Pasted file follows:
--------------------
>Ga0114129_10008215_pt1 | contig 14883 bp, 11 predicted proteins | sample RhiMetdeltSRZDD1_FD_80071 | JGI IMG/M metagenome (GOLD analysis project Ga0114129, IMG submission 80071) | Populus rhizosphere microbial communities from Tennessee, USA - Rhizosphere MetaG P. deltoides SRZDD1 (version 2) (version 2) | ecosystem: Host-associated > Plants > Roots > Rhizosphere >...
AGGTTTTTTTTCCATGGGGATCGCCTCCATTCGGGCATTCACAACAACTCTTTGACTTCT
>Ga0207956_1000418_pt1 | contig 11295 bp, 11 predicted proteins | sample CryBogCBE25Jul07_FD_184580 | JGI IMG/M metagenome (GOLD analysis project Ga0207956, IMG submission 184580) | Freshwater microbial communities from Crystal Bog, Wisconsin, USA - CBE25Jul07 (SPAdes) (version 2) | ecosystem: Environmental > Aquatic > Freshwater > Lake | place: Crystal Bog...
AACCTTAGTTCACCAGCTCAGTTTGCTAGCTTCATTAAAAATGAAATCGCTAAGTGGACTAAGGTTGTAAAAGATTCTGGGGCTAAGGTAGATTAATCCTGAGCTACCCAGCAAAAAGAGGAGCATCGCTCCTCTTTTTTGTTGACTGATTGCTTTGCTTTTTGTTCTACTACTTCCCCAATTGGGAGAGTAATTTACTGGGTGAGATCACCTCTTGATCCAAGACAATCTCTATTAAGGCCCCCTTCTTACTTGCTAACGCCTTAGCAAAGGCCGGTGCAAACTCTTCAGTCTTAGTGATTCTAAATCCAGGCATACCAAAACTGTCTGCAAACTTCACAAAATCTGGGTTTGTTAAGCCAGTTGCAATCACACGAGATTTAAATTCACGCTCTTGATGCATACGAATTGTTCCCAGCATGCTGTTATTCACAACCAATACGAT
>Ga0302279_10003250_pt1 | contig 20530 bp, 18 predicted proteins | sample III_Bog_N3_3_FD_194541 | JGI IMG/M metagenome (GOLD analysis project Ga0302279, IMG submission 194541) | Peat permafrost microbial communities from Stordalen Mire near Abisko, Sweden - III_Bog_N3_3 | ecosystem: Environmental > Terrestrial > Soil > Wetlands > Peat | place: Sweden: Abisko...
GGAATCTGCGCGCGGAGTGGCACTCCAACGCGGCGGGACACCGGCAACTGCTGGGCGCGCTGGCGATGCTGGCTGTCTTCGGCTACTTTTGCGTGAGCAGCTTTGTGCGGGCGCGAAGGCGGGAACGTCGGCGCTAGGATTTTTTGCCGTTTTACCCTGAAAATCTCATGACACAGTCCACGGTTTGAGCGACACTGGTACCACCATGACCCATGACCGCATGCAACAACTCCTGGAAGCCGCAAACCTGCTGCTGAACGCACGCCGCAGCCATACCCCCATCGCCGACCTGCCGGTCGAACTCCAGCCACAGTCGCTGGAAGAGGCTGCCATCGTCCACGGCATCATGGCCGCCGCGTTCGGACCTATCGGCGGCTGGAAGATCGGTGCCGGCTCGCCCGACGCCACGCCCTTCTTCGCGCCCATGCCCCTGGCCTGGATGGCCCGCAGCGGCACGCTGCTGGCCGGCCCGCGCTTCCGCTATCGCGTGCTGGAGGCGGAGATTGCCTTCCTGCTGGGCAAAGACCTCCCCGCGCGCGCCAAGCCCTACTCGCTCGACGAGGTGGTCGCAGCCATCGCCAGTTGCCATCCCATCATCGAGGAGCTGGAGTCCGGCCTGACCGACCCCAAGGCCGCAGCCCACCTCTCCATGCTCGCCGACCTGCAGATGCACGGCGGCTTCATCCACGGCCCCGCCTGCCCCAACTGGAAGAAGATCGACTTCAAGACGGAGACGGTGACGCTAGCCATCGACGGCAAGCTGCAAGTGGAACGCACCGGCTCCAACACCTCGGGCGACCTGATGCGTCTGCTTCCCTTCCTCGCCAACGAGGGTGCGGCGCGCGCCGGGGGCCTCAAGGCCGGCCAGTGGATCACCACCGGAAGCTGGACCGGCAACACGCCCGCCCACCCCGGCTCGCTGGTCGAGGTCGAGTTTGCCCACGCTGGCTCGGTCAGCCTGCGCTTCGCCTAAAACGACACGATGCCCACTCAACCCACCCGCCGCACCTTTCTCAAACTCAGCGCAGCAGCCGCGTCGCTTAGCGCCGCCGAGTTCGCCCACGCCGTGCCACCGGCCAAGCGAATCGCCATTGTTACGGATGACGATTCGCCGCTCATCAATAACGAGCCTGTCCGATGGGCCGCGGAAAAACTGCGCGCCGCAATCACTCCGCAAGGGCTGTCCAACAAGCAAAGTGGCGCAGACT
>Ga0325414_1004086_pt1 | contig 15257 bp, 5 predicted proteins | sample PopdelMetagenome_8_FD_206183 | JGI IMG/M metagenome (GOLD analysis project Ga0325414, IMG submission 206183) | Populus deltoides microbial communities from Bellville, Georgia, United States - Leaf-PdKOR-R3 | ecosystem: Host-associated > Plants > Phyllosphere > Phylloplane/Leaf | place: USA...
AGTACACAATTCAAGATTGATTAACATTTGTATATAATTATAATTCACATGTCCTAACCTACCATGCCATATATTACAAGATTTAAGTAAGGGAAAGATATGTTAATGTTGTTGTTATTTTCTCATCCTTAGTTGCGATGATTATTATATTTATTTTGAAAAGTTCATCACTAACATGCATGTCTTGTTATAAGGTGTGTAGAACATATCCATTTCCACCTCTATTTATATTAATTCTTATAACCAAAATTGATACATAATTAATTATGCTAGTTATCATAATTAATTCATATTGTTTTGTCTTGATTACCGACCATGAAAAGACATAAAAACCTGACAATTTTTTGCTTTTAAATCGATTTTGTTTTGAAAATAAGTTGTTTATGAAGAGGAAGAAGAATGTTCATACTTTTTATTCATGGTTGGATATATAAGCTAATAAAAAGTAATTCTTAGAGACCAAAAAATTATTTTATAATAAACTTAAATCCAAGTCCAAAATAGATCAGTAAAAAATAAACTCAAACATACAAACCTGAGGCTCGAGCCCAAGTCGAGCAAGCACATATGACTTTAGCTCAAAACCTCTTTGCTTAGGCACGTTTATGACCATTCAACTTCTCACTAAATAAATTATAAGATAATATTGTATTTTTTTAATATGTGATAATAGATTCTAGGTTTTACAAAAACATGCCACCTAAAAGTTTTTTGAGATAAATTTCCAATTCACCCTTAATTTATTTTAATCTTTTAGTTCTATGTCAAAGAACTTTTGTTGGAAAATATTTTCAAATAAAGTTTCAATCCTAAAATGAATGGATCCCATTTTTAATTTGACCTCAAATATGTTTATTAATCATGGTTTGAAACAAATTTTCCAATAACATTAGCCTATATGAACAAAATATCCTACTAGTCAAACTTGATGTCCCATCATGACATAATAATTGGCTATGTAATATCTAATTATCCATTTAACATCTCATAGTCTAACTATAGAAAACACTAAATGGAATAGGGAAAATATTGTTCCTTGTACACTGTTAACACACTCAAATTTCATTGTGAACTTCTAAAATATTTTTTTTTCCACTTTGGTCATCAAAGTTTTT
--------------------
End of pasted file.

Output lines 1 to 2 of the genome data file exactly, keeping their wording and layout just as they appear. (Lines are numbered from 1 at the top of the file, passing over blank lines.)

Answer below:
>Ga0114129_10008215_pt1 | contig 14883 bp, 11 predicted proteins | sample RhiMetdeltSRZDD1_FD_80071 | JGI IMG/M metagenome (GOLD analysis project Ga0114129, IMG submission 80071) | Populus rhizosphere microbial communities from Tennessee, USA - Rhizosphere MetaG P. deltoides SRZDD1 (version 2) (version 2) | ecosystem: Host-associated > Plants > Roots > Rhizosphere >...
AGGTTTTTTTTCCATGGGGATCGCCTCCATTCGGGCATTCACAACAACTCTTTGACTTCT